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Kinder Morgan will suspend its Trans Mountain pipeline expansion project entirely if the legal issues surrounding it cannot be resolved by May 31, Chairman Steve Kean said, adding the company would not continue risking shareholder funds on the project unless the clouds over it clear.
The US$5.8-billion project should see the capacity of the Trans Mountain crude pipeline from Alberta to the western Canadian coast in British Columbia triple, but this has sparked outrage in B.C., especially after a government change last year, with the new NDP government vowing to oppose the pipeline with all legal means available.
The project even started a trade war of sorts between B.C. and Alberta, with the latter resorting to threats in the end, hinting it might turn the tap off on gas exports to B.C., which enjoys healthy transit fees in addition to its own gas use.
What makes Trans Mountain particularly important, however, is the fact that it was granted the go-ahead by the Liberal federal government, unlike other pipeline projects. Canada is panting under a crude oil pipeline shortage as crude oil production grows and at least one expansion project is vitally necessary.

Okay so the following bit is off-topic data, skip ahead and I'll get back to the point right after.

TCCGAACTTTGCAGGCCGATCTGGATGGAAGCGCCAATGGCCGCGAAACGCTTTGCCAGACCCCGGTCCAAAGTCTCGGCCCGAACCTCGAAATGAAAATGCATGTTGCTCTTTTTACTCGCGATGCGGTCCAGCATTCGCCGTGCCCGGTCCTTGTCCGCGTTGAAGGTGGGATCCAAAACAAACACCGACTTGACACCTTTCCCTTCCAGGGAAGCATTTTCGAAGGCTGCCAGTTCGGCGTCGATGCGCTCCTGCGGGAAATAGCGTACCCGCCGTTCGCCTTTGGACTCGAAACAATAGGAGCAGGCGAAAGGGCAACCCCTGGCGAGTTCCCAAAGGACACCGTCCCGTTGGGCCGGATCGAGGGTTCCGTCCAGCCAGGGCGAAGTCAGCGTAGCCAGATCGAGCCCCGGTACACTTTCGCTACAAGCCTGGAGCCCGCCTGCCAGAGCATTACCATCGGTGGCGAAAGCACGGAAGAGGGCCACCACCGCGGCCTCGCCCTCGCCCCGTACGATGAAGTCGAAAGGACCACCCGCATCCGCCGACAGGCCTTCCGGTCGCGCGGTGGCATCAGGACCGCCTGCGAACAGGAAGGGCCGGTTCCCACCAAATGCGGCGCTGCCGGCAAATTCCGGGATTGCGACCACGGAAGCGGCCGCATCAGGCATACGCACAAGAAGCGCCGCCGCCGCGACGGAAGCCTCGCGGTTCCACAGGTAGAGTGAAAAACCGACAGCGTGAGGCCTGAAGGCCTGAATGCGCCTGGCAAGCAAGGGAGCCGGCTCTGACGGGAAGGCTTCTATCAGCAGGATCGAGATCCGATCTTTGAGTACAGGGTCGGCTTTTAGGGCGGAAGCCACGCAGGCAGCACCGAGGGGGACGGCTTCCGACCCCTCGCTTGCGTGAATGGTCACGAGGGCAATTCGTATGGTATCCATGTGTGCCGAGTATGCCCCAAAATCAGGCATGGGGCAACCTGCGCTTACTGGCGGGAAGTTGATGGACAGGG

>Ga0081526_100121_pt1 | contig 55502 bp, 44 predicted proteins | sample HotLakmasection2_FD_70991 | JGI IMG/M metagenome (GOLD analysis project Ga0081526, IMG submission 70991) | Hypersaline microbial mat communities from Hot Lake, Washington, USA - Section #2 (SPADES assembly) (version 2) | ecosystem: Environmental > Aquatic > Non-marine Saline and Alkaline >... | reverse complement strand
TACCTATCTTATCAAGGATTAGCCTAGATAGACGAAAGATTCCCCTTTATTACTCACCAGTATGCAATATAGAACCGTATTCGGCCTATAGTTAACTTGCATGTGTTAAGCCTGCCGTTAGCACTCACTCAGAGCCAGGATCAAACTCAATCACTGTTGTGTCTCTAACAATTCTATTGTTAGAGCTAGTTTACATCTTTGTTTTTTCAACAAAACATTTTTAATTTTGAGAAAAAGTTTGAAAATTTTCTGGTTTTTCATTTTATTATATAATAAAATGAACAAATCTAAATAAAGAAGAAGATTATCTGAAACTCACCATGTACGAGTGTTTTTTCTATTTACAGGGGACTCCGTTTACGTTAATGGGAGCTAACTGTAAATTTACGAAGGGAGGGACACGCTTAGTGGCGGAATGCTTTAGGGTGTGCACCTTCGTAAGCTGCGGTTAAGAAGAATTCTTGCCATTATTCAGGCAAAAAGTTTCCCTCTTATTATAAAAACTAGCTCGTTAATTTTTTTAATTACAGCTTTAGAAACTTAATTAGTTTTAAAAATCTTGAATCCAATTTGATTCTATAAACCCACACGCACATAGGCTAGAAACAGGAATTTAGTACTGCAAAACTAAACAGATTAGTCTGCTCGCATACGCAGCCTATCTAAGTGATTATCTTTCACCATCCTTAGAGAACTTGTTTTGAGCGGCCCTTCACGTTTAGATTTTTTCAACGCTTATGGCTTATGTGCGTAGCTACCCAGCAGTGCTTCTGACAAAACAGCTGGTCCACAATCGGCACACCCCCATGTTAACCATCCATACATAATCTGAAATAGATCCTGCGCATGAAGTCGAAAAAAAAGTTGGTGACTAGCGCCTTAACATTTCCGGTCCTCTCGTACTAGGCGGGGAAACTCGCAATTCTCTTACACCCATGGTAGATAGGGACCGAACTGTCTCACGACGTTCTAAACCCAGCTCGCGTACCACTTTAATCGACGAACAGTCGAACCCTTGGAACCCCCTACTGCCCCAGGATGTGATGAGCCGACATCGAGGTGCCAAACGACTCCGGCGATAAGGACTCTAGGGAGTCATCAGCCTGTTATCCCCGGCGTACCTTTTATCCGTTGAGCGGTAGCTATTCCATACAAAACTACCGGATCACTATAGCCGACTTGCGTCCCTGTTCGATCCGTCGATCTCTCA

Now, industry insiders are beginning to worry that Canada’s federal government doesn’t have what it takes to get the job done and soothe the B.C. government, whose opposition Kean cited as the reason for the suspension of non-essential spending on Trans Mountain and the May 31 deadline.
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Meanwhile, Alberta’s OM Rachel Notley once again reiterated the province’s support for Trans Mountain, saying shortly after Kean’s statement that Alberta is ready to go all the way, up to and including becoming co-owner of the pipeline, in order to get it built. She also said that Alberta was preparing legislation that would, to put it bluntly, make B.C. suffer.
Federal PM Justin Trudeau last week also noted the federal government’s support for the pipeline during a visit in western Canada. "Canada is a country of the rule of law, and the federal government will act in the national interest. Access to world markets for Canadian resources is a core national interest," he said yesterday in a tweet, after Kean’s statement.
By Irina Slav for Oilprice.com
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Irina is a writer for Oilprice.com with over a decade of experience writing on the oil and gas industry.